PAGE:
According to 247sports, the NCAA may vote to allow Division I transfers to play immediately for a new school – as opposed to sitting out a year – provided that they achieve a minimum GPA. The Transfer Working Group – A 19-person task force comprised of commissioners, athletic directors, coaches, and student-athletes – is looking into this potential rule change, which could go into effect as early as 2018-19.
Would this change be good for college athletics? Well, in some ways, maybe.
“If you look over time, what you learn from the data flat out is when transfers occur, the time it takes to graduate increases, generally by a year,” SEC Commissioner Greg Sankey said on CBS Sports Radio’s Tiki and Tierney. “I don’t think that status quo is acceptable. I’m concerned, and I think it’s time that we look closely – and potentially change – some of the control points: the ability to control communication of young people, the ability to make determinations about that communication that then inhibit the provision of financial aid should somebody decide to transfer. I view those as key issues that need to change.
“I actually think the year residence is an important point of debate because if this is an educational endeavor, when you move around, you are pushing graduation further away,” Sankey continued. “Whether it’s re-acclimating to a school, a university, and a program, whether it’s changing a major or a loss of transfer credits – somehow that has to be part of the conversation. There are some important points to change, and I think there is an important point of debate globally across sports – and that’s the year-residence issue. What’s the philosophical and principal basis for having one, whether it’s in some sports or in all?”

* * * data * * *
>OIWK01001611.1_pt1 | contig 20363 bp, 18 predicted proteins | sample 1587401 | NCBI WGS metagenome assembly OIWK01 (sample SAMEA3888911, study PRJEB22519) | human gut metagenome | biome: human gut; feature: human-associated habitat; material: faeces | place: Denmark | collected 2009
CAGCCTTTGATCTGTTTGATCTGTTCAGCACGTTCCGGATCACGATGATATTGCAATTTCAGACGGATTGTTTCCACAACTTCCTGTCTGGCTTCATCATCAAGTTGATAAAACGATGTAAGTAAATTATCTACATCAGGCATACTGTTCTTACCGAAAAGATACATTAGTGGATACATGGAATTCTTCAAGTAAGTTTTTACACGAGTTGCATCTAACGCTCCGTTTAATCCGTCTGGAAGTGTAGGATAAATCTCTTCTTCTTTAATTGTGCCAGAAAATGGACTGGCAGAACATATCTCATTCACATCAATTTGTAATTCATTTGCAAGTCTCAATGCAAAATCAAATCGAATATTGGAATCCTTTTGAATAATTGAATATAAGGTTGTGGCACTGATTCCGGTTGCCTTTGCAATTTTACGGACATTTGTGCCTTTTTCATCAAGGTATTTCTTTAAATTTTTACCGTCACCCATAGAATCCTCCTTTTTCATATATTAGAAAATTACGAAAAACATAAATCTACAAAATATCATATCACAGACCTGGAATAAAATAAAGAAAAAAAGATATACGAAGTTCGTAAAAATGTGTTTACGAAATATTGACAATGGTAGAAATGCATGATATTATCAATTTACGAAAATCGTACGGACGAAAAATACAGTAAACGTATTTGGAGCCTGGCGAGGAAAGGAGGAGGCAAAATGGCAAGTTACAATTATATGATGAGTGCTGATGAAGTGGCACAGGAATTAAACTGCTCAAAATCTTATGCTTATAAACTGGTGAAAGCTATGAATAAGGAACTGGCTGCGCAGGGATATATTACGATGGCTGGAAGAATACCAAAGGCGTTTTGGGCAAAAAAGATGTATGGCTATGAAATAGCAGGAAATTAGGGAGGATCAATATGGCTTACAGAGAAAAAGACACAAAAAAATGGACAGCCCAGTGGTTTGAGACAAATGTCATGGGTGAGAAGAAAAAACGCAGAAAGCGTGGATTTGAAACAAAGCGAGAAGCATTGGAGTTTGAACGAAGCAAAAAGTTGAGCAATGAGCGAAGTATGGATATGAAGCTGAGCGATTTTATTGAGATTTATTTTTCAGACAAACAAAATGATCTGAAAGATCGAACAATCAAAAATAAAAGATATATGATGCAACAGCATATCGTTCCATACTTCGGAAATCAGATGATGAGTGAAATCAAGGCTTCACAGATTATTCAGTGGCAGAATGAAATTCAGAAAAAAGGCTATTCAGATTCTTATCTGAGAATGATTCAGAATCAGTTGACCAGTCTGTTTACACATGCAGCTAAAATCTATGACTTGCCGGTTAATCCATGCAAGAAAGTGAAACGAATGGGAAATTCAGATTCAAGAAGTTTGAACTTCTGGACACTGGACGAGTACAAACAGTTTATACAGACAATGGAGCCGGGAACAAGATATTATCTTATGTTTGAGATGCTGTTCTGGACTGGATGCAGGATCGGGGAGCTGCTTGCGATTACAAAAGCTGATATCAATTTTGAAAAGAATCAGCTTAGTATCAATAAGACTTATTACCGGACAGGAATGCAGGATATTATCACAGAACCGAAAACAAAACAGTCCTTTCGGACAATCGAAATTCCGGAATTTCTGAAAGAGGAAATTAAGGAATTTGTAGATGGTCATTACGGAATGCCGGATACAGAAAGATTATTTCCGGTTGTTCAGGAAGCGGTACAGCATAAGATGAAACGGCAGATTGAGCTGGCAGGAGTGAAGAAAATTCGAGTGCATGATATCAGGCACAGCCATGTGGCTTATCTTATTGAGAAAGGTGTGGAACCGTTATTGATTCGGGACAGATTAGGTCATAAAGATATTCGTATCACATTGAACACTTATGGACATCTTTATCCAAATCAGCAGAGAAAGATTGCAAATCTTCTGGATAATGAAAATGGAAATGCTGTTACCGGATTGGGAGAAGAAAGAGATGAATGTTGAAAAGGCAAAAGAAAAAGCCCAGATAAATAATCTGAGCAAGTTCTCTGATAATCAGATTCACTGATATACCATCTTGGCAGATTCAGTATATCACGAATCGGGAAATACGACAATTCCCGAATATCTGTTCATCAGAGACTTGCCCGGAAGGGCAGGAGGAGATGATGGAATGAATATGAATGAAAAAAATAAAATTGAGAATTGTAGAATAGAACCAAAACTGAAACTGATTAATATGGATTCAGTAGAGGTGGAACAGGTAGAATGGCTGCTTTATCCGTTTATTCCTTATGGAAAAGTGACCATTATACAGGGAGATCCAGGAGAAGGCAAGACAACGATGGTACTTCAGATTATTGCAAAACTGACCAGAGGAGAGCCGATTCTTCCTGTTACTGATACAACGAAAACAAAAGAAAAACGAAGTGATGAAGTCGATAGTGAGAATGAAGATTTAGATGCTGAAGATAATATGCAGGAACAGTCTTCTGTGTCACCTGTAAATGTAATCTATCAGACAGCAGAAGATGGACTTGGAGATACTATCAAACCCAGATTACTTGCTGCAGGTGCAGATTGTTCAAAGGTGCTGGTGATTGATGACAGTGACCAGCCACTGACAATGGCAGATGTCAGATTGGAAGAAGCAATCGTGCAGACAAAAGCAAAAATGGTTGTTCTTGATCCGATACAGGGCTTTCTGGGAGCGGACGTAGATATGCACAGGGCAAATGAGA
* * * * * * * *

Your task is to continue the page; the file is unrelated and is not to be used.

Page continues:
Detractors will argue that this potential change could turn college athletics into AAU, with star players switching programs every year. Then again, coaches can do that, so why not players?
“We’re in a competitive endeavor, which I think is awesome,” Sankey said. “Now it’s in an educational setting, and there are points where people look and say, ‘Hey, I’ve been here two years. It doesn’t look like I’m going to play here. I want to go compete. I want to be on the floor, on the field, on the court, on the track.’ I think that’s okay, too. What you want is for people to make wise and informed decisions rather than a reactionary decision. I think spring football fosters that to a certain extent because you get that one more gauge and you get a chance to look.
“Now I’m not encouraging transfers,” Sankey continued. “I’m just talking in response to the question the grass isn’t always greener. I think we have a responsibility to help young people check themselves to make sure they’re making the right decision. But I don’t think we should control conversation. I think schools should control their conversations and not recruit other universities’ student-athletes and distract them from their endeavors. I think we shouldn’t control aid as part of that transfer piece. But that’s all part of this Working Group conversation. That’s why I think it’s healthy.”